1. Coping Strategy Index: The average CSI score for the surveyed HHs 9.96 (male: 10.03, female: 9.85), which is indicating that participants are relatively experiencing significant resilience and recovering from using negative food coping strategies.
Food Consumption Score: The average FCS for the targeted HHs is 54.65 (male: 54.81, female: 54.41). In addition, 89.93% are in acceptable food consumption.

2. Household Dietary Diversity Score: The average HDDS for the targeted household is 6.7 which indicated that surveyed HHs is somehow adequate dietary diversity. This denotes a good medium quality of diet whereby households consume an average of around 7 food groups out of the recommended twelve food groups.

3. HHS (Household Hunger Scale): The analysis of the endline data shows that only 2.16% of households faced moderate hunger; whereas 0.0% of households faced severe hunger during the survey time.

4. Access to safe water: about 74.3% of interviewees (male: 78.6%, female: 64.3%) mentioned to have access to safe water from protected water sources such as piped water system and protected wells.

5. Time taken to collect water: Majority of respondents 91.4% replied that the water is “Available inside the house” from the primary source which have been rehabilitated by CARE.

6. Practice of water treatment: 84.3% of respondents (male: 89.8%, female: 71.4%) mentioned treating water before drinking mainly using respectively the techniques of boiling, treated from pipeline, filters, Aqua-tabs, and Chlorine.

7. Availability of household latrines: The majority 98.6% of respondents (male: 98.0%, female: 100.0%) mentioned that they do have household latrines.

8. Practice of handwashing: approximately 87.9% of respondents (male: 86.7%, female: 90.5%) wash their hands at least three out of five critical times of hand washing.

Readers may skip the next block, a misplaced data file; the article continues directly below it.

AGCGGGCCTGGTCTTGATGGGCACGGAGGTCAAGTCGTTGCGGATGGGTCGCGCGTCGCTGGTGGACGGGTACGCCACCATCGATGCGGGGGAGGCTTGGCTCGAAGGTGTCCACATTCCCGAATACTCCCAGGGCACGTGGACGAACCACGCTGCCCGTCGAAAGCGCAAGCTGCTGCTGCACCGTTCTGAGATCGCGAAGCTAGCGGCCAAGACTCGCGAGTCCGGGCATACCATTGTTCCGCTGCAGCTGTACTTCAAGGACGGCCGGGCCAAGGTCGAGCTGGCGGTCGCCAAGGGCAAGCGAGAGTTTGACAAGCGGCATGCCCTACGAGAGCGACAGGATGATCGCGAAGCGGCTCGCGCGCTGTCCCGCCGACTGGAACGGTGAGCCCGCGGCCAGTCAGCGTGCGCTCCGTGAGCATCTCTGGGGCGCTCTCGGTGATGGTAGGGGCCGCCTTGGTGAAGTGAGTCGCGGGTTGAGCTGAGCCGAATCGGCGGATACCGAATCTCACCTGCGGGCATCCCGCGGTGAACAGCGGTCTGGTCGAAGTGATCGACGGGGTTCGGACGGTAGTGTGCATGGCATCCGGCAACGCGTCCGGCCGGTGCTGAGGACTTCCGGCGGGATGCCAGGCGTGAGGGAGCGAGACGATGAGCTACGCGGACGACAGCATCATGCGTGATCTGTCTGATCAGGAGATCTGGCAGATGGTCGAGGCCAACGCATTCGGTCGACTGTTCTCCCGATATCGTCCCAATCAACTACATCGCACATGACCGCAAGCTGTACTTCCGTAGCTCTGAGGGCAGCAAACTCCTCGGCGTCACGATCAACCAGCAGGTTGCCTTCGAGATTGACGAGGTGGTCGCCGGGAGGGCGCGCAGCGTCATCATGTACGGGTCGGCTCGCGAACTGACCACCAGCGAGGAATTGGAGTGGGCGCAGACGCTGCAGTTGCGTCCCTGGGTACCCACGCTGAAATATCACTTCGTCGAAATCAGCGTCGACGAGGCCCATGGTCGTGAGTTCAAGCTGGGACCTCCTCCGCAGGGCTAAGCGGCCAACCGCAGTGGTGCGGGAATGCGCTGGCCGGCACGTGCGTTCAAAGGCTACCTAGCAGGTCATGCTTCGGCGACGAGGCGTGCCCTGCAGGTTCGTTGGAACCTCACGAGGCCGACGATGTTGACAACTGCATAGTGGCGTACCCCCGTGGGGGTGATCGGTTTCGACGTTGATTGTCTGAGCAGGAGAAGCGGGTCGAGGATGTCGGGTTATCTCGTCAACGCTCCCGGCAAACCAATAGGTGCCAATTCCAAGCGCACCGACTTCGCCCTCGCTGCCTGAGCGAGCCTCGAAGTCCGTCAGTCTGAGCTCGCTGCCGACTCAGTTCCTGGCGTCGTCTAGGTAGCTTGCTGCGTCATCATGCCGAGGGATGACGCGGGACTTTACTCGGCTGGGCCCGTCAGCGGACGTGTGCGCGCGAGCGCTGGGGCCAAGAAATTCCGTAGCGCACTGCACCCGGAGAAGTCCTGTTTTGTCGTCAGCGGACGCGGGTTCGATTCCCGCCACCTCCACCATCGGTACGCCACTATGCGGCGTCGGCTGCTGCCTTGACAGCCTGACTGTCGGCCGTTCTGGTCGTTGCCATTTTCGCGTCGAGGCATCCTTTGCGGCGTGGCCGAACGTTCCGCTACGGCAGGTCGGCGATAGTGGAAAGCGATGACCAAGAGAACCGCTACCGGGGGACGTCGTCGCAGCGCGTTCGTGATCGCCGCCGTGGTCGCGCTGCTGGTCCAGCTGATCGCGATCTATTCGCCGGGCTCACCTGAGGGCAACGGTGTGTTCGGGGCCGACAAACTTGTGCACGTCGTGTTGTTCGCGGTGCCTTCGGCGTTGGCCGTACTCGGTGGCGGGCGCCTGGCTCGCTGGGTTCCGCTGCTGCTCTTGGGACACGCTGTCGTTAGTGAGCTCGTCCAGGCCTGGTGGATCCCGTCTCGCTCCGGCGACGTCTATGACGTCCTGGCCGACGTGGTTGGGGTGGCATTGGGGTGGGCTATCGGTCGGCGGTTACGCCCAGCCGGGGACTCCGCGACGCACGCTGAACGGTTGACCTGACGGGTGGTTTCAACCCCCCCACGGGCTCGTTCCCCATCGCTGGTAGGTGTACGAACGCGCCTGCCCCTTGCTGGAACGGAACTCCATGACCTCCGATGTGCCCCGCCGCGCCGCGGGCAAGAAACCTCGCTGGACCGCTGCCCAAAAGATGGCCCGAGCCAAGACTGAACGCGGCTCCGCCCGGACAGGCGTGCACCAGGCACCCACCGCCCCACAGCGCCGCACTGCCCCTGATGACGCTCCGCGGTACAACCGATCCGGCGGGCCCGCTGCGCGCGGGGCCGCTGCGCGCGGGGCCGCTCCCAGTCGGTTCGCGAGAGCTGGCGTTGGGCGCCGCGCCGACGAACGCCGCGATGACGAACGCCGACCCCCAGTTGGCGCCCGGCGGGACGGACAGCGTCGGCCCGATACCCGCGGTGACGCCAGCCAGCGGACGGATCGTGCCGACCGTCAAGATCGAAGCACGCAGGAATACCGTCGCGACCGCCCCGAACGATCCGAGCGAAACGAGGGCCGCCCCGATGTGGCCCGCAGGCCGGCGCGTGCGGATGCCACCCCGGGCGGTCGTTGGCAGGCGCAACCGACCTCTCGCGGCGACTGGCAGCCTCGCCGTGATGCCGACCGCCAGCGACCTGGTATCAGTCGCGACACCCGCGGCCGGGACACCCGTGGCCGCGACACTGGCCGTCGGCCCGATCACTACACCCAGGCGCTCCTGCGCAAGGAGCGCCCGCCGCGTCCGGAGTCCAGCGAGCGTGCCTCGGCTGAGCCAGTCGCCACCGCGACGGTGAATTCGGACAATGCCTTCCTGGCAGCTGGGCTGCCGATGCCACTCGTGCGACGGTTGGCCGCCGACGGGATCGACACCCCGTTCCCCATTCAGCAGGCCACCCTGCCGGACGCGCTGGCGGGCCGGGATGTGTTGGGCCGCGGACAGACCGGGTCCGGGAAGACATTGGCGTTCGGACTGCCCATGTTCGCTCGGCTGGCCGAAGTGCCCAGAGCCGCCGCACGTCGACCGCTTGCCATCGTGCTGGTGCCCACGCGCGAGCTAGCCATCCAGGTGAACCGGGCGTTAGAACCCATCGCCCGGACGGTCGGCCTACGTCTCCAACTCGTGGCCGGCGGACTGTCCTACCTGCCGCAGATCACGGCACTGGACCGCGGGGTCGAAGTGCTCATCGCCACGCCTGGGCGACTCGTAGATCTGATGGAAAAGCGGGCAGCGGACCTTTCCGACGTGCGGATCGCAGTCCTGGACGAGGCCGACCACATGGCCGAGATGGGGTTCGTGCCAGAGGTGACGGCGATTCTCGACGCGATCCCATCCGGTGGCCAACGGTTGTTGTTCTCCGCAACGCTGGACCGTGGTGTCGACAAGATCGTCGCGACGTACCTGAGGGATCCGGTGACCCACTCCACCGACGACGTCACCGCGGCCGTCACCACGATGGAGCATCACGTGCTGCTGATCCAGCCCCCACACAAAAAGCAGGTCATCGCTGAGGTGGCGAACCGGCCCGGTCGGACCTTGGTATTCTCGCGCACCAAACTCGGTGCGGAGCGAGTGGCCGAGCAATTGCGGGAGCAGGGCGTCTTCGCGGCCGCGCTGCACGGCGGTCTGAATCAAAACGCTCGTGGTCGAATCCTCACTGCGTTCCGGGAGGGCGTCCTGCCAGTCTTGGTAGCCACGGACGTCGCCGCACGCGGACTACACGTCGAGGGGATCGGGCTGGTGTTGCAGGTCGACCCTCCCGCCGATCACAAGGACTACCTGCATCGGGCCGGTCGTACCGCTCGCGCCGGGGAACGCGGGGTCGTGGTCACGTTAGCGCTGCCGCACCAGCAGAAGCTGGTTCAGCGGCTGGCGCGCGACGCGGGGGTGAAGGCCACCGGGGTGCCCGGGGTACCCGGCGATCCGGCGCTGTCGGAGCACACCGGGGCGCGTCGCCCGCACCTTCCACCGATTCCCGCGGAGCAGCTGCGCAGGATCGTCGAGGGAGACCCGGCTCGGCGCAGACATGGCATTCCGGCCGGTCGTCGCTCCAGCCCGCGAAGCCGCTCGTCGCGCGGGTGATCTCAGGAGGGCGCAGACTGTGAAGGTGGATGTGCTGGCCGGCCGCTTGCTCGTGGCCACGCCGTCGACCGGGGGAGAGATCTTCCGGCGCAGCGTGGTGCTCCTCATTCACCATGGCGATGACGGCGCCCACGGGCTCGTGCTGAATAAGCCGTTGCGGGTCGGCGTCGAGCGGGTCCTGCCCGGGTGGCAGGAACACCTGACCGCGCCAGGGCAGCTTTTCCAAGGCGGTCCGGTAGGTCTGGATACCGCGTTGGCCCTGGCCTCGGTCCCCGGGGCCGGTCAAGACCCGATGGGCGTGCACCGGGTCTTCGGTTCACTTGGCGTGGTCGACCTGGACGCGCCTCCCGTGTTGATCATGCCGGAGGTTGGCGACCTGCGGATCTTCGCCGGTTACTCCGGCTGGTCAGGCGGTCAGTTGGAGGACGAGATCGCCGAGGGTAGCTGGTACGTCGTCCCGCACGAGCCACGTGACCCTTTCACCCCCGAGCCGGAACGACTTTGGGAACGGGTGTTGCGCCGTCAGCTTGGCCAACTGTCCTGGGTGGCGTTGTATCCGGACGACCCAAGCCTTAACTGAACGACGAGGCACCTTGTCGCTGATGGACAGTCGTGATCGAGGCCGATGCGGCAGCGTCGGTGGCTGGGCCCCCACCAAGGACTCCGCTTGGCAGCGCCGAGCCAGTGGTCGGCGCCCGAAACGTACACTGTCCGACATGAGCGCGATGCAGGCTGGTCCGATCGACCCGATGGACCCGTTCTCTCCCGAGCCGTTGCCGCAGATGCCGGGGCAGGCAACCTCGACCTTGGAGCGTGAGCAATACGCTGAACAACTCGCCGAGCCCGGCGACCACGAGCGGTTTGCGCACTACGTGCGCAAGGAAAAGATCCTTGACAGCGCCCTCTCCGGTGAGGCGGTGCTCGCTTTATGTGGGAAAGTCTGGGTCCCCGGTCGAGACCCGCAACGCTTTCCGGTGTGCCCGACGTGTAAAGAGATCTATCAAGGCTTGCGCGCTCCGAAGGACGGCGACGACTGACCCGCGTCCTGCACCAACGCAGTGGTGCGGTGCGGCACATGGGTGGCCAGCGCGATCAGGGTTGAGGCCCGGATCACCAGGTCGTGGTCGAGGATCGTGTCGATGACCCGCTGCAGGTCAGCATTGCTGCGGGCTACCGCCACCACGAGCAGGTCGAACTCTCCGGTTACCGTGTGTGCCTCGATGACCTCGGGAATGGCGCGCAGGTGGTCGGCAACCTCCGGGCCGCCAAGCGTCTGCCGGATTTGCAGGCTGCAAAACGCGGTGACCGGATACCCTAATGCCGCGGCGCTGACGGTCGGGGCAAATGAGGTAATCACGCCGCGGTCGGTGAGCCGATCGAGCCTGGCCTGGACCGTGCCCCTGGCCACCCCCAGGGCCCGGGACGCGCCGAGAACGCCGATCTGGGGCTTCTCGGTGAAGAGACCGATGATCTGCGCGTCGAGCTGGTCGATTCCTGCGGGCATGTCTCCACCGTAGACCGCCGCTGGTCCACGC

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Mid-term Review: Women, Peace, and Security in Yemen

The civil war in Yemen has led to the greatest humanitarian emergency in the world, disproportionately impacting women and girls. The crisis has further deepened gender inequalities and women’s vulnerabilities to violence and harassment. Further amplifying the situation are poor policy implementation, a shrinking civic space - particularly for women’s organisations - and a retreat in recent hard won gains around women’s voices and leadership within peacebuilding processes.

Despite these realities, the context in Yemen offers significant opportunities for advancing the Women, Peace, and Security (WPS) agenda. Recognizing this need and opportunity, SOS Foundation for Development (short: SOS Foundation), CARE Yemen, RNW Media, and two implementing partners (Manasati30 and Generation without Qat), as part of an international consortium led by CARE Nederland, have been implementing the WPS3 in Yemen since 2021. The WPS3 is a strategic partnership funded by the Dutch Ministry of Foreign Affairs (MFA) under the Strengthening Civil Society Policy Framework. It is a five-year initiative that seeks to contribute to lasting peace and to building a more equal society through addressing both women’s immediate needs and the underlying causes of their limited inclusion in relief, recovery and peacebuilding processes.

The Consortium commissioned Optimum Analysis to conduct a mid-term review of the WPS3 programme, covering the first half of programme implementation (1 January 2021 – 30 June 2023). The main purpose of the mid-term review is to assess the overall achievements and effectiveness of the WPS3 programme at the mid-point and provide recommendations on how the Partnership could be improved in moving forward. Read More...

Final Review of the Project ‘Empowering Communities to Prevent Violence Against Women and Girls in Mannar’

This report presents the findings of the final review of the project ‘Empowering Communities to Prevent Violence Against Women and Girls’ (VAWG) implemented by UN Women, UNICEF, and UNFPA in Mannar, Sri Lanka (From September 2020 to February 2023). This project used a combination of social norms and behavioural change, and livelihoods-strengthening interventions to prevent and respond to VAWG. The review objectives were: